Coaching Change in Montreal: Sheep Get Coaches Fired

I knew Dom Ducharme’s goose was cooked on Saturday January 31. At the 15:06 mark of the 2nd period, when the Habs were trailing 5-1, Zack Kassian of the Oilers ran over goalie Sam Montembeault and the response on the ice from the players was NOTHING. The referee was more upset at Kassian than the players were. I am very reluctant to ever accuse professional athletes of quitting or being cowards, but the 5 Habs on the ice at that moment proved to me that this team absolutely quit on their coach and each other. When that happened, it was only a matter of time before Ducharme was shown the door.


I grew up in the 80s and 90s when we were taught to fear a losing team. Remember the Leafs of the 80s? They were horrible, but they were nobody’s doormat. John Kordic, Wendel Clark, Gary Leeman, Al Iafrate, and Todd Gill would make you pay for looking at them the wrong way. You got your 2 points against them most nights, but no one accused those Leaf teams of quitting on their coach or each other.


In the 90s, when I was in my prime (Hockey DB for some reason lost my stats), I remember my coaches and father (also my coach) teaching us 3 very important lessons when it came to lopsided scores, losing teams, and our goaltenders.


Lesson 1: When your team is up big in the third period, keep your head up because the other team will make you pay for embarrassing them. It was a given that the other team would try and hurt you and if you did not fight back or protect yourself, you were shamed in a way that you either quit hockey or never did it again. In fact, our coaches would tell us between periods that it will happen. The refs, parents, and timekeeper knew it too. The Habs players of today were never taught that lesson.


Lesson 2: When your team is down big in a game or on a losing streak, make the other team pay for your problems. Regardless of how tough we were, it was expected that if we can’t beat them on the scoreboard, then we had better beat them up! More often than not, it galvanized us. My favourite coaches were the loose cannons, especially my father. When the score was out of hand, it was Elmer Fudd during rabbit season! I remember my coaches in Bantam and High School Hockey (my glory years) and the thrill of the whisper in my ear, “Waldo1947, get out there and run someone over.” Two minutes in the box is a small price to pay for your team’s pride. Habs players were not taught this lesson.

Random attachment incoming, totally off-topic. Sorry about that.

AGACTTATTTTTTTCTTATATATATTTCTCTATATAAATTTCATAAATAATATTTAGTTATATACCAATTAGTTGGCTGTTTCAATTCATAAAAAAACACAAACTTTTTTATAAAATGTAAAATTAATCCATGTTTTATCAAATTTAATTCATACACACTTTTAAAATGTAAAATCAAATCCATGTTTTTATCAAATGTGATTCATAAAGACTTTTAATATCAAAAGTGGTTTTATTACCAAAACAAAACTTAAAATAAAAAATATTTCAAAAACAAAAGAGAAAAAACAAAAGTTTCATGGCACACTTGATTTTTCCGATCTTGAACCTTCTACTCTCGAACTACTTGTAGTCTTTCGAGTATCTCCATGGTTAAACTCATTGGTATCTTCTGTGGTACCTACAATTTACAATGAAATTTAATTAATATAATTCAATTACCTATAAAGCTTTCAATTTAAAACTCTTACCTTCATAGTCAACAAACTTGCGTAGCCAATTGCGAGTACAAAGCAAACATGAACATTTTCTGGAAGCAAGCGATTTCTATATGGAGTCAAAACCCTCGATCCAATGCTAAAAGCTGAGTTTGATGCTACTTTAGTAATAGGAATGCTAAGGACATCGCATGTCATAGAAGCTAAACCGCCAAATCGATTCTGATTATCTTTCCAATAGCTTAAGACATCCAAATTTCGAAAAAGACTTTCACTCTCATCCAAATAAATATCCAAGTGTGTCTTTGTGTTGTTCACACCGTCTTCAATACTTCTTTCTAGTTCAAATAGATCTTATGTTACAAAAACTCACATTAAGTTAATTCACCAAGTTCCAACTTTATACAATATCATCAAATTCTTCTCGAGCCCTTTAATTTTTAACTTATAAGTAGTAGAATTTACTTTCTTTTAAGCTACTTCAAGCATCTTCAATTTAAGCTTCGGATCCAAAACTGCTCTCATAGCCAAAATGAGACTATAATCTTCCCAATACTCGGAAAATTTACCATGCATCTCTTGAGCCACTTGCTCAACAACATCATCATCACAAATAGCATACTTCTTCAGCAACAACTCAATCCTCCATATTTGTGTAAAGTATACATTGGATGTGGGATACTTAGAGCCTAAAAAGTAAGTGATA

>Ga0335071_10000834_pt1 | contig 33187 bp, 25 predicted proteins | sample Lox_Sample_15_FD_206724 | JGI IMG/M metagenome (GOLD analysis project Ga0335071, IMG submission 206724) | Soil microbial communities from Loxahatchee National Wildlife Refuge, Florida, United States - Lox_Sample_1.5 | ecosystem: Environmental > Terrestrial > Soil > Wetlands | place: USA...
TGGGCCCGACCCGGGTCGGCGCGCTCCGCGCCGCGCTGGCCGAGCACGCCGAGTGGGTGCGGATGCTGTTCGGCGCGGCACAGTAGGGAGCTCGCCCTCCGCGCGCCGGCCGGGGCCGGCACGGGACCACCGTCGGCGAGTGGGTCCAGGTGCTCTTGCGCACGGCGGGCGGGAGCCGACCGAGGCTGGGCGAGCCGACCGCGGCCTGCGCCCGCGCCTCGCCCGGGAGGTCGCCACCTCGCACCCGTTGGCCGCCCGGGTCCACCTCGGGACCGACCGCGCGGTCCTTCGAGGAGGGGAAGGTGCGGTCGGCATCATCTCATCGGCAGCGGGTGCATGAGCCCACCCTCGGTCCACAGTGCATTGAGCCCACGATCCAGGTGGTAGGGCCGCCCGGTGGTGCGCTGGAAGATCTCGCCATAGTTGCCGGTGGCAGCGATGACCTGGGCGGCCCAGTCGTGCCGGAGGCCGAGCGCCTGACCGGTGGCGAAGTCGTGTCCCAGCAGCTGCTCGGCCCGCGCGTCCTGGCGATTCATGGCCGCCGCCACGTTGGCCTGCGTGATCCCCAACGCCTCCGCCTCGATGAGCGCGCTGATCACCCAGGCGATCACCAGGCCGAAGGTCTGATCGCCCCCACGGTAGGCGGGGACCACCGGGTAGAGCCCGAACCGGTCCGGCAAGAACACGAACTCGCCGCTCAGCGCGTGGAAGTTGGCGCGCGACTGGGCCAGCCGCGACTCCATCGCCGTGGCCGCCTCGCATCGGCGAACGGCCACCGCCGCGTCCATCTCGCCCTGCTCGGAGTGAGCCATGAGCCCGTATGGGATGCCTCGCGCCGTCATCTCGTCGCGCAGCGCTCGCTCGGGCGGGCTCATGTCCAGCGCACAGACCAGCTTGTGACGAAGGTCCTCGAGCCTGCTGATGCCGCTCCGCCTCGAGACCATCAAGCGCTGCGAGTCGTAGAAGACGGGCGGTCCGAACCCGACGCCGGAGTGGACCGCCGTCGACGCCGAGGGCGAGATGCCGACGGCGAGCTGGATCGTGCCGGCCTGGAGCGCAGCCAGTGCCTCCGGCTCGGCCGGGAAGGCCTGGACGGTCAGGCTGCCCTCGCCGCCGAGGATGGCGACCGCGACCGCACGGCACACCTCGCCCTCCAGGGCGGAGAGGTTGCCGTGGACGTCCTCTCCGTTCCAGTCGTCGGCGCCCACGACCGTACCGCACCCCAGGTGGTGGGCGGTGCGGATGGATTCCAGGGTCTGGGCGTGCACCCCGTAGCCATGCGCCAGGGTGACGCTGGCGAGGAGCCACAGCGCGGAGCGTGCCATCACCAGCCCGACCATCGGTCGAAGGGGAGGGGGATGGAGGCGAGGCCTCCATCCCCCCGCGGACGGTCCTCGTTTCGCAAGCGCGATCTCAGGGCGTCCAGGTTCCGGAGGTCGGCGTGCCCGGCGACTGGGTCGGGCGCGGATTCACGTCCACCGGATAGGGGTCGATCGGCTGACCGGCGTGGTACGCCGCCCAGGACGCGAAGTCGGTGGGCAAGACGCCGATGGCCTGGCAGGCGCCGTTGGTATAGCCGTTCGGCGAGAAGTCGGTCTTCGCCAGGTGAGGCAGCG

Lesson 3: Running the goalie, no matter the score, is never permitted. We all knew this. If someone did it to your goalie, there were two options. If you are in a league that permits fighting, it is an automatic line brawl. If it is a league that does not permit fighting, you run their goalie on the next shift. Our coaches never had to really emphasize this rule; it is a hockey axiom as old as the game itself.


My point is, we were brought up properly. We looked out for each other, and when we put on our skates in the 80s and 90s, we played for each other and our coaches. In other words, we were raised as wolves, not sheep.


To steal a quote of Chief Thomas Rainwater of TV's Yellowstone, “We are raising our sons like sheep who, when the wolves come, think their only option is to run to the shepherd for protection.” How did we get to a place where we teach our boys that the way to stop a bully is to tattle on them? That not only increases bullying, it then permeates into other facets of their lives - professional, romantic, and athletic. Coaches and employers want a wolf, not a sheep.



Parents, teachers, and coaches: Wolves are a revered animal that hunt in packs, look out for the little ones, and believe in family and toughness. Wolves are not bullies; they are what all of our sons need to become.


Is Martin St. Louis the answer? He played like a wolf and trained like a wolf and knows how to lead a pack. Let’s hope he can make wolves out of these lambs.

By Waldo1947 | The Disgruntled Habs Fan